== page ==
Five Brazilian Indian rights officials are holding out in a remote jungle outpost in a desperate attempt to protect uncontacted indigenous groups from heavily-armed drug traffickers who have moved into the area from Peru in the past two weeks, according to dispatches from the scene. Officials fear the traffickers may have unleashed a manhunt to track down and exterminate the highly vulnerable tribal populations in order to clear the forests for their coca-growing operations.
The drama began last month, when Asháninka Indians three hours upstream from the base warned by two-way radio that a heavily armed band of intruders had crossed the border from Peru into Brazil. Nearly two weeks later, 40 armed men appeared in the dense forests around the control post, which sits on the banks of the Xinane River, about 20 miles (32 kilometers) inside Brazil’s border in the western Amazonian state of Acre.
The post is operated by the “Envira Ethno-Environmental Protection Front,” and staffed by the Department of Isolated Indians, a special unit within Brazil’s Indian affairs agency, known as FUNAI. The outpost is intended to stem the flow of intruders into the headwaters of the Envira River, a pristine rainforest habitat where several isolated indigenous communities have taken refuge, shunning contact with the outside world. (Related National Geographic News story: PHOTO IN THE NEWS: “Uncontacted” Tribe Seen in Amazon)
While the control post has effectively blocked intruders moving upriver from within Brazil, it is ill-prepared to defend against infiltrations from the Peruvian side of the border, particularly on the scale of the current intrusion.
Outmanned and outgunned, the FUNAI personnel fled the outpost, which the gang overran on July 23. It took a week for Brazilian Federal Police and Army troops to respond to the incursion, dropping in by helicopter to regain control of the Xinane base. But the agents withdrew after a sweep of the nearby forest turned up a lone suspect. Unsatisfied with the failure of the police and military to remain in the area, the FUNAI team reoccupied the outpost this past Friday, August 5, fearing a massacre of the Indians they are duty-bound to protect.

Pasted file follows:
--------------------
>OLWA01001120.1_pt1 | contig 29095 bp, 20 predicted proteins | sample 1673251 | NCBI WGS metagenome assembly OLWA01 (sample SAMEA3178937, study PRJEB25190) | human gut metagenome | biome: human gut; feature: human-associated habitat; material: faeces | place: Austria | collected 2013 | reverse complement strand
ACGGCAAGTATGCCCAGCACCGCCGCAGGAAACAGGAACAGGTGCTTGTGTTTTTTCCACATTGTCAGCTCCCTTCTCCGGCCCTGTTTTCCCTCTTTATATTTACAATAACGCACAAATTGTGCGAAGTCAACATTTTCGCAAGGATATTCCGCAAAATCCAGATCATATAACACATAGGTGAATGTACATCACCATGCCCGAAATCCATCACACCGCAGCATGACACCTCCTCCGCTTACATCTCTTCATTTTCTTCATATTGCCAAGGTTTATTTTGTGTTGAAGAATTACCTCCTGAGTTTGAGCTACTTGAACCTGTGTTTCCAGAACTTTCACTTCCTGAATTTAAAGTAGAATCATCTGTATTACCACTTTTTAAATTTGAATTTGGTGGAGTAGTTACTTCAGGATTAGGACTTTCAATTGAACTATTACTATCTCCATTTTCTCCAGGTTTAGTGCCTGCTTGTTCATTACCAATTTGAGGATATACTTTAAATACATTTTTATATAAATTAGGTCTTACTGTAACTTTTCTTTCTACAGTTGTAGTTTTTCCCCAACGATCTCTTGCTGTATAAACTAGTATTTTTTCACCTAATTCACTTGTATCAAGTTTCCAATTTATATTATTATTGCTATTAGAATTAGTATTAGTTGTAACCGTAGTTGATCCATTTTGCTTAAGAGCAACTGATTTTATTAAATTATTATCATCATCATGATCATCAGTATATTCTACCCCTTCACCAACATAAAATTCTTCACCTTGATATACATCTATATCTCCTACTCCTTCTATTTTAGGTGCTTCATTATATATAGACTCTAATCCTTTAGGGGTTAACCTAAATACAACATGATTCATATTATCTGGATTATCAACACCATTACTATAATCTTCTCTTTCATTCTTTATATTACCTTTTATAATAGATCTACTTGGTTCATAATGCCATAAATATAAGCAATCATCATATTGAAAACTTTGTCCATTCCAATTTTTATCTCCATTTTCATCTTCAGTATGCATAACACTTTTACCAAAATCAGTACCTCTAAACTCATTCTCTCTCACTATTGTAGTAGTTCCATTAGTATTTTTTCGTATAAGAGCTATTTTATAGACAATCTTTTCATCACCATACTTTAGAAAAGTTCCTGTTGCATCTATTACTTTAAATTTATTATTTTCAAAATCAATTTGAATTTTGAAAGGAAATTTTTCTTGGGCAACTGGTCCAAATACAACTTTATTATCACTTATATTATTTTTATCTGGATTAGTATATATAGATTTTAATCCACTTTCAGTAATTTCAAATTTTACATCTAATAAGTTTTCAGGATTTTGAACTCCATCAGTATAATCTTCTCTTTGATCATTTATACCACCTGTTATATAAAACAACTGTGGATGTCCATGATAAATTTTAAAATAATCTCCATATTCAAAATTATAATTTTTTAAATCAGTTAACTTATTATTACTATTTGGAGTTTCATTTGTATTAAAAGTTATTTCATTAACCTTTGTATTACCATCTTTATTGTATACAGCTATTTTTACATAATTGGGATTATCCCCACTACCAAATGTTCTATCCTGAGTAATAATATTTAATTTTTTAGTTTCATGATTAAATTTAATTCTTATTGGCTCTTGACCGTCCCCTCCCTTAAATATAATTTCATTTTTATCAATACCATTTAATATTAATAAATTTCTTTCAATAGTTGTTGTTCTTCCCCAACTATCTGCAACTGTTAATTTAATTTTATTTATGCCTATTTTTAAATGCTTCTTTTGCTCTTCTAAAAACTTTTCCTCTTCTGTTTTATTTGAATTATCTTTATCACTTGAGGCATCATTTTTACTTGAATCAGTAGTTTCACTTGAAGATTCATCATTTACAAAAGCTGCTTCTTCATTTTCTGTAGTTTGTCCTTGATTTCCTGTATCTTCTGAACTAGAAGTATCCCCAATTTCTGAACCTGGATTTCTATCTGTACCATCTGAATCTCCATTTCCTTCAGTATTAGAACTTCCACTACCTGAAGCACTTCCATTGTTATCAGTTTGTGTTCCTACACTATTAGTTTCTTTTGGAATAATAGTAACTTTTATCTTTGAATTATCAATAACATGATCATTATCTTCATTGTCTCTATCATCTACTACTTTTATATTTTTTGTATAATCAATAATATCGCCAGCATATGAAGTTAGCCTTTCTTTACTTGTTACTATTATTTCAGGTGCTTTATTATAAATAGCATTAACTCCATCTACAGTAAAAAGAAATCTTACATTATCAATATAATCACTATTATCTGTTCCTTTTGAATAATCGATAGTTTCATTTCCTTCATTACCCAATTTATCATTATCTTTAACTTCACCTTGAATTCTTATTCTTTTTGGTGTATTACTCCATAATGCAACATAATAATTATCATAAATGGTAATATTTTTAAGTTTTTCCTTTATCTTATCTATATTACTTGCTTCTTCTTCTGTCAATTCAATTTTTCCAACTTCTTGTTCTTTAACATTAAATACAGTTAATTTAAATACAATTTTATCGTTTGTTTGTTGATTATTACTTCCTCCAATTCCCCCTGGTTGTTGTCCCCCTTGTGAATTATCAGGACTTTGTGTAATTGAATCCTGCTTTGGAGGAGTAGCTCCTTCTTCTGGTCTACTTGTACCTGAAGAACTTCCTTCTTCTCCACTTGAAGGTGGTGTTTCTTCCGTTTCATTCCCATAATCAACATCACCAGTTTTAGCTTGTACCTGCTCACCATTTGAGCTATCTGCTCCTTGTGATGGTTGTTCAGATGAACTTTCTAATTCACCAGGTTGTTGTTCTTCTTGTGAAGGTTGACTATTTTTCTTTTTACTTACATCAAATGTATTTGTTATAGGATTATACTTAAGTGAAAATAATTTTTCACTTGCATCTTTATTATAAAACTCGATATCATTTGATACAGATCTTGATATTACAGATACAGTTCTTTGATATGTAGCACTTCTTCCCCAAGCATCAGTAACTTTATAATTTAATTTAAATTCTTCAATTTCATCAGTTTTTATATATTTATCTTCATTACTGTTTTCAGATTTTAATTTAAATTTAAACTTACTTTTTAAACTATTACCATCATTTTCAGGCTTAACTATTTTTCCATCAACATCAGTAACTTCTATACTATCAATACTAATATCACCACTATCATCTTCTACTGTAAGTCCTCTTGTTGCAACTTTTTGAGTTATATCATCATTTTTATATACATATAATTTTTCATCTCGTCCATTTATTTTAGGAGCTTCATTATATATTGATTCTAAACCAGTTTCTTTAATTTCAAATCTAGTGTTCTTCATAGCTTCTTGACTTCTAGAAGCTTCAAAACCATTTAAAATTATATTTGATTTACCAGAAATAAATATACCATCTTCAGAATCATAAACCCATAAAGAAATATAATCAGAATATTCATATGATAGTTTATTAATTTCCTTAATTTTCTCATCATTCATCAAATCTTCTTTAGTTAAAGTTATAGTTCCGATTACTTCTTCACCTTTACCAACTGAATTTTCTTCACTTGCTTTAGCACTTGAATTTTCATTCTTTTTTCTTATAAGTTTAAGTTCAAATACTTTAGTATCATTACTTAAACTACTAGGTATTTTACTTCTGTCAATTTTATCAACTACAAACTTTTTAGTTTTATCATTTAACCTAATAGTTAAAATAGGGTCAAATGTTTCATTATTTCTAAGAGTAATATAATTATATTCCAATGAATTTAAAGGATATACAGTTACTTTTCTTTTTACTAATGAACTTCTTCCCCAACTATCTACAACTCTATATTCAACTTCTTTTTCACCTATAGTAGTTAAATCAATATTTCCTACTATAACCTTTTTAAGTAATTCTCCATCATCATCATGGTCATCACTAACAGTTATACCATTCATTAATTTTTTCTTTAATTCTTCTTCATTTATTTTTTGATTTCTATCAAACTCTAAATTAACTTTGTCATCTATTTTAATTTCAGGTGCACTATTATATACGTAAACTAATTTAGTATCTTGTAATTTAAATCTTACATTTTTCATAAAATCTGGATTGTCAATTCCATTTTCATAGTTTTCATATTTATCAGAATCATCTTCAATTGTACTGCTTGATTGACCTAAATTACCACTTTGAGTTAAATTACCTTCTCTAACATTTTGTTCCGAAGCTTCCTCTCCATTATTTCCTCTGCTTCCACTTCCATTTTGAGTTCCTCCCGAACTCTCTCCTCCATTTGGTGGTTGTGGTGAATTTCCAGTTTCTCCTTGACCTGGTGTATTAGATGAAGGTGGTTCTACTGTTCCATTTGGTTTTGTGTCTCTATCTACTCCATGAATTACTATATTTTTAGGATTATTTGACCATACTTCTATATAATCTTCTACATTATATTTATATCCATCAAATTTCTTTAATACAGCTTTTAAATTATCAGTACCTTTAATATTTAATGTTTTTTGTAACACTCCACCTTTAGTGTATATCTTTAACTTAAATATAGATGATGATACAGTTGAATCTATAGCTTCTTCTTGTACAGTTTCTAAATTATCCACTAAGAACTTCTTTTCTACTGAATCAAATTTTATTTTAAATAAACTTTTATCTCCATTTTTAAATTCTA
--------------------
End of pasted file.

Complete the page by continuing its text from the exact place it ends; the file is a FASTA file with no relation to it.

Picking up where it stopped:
“This situation could be the one of the gravest blows we’ve seen to efforts to protect isolated Indians in the past decade,” wrote Carlos Travassos, head of the Department of Isolated Indians, in an email to his colleagues from the Xanane base. Travassos is one of the five officials who returned to the base on Friday, despite warnings from the Federal Police that it was not safe to do so. The team has discovered clear signs that the traffickers remain in woods enveloping the base — fresh footprints, trampled underbrush, and a camp, where they found a backpack containing shotgun shells that had been looted from the FUNAI base, and more ominously, a broken arrow most likely seized from one of the uncontacted tribes in the area. Travassos said that interrogation of the suspect convinced him that some kind of atrocity had been committed in the nearby woodlands. “I was left with the strong impression that these guys had killed the Indians, at least a bunch of them,” Travassos wrote.
The FUNAI agents are accompanied by the veteran indigenous rights activist and scout José Carlos Meirelles, who supervised the Envira Front for FUNAI for 23 years. Now retired from FUNAI and working for the state government of Acre, Meirelles writes: “The fact is that we will remain here until someone (in the government) believes that an invasion of Brazilian territory by a group of Peruvian paramilitaries is something that merits attention.”
On Saturday, Travassos reported that Asháninka Indians from upriver had arrived at the outpost to bolster the FUNAI arsenal with much-needed rifles to fend off a possible attack.
The Xinane outpost is in the same region where Meirelles has twice taken journalists by aircraft on overflights to film and photograph a settlement of uncontacted Indians deep in the forest. Images of naked Indians in red body paint electrified much of the world when broadcast by the BBC earlier this year. In the BBC’s report, Meirelles called the Indians in the clearing below “the last free people on Earth.”
Related post: Uncontacted Tribes: The Last Free People on Earth
Scott Wallace writes about the environment and indigenous affairs for National Geographic and other publications.He is author of the forthcoming The Unconquered: In Search of the Amazon’s Last Uncontacted Tribes (Crown, October 2011). For more information, please visit www.scottwallace.com.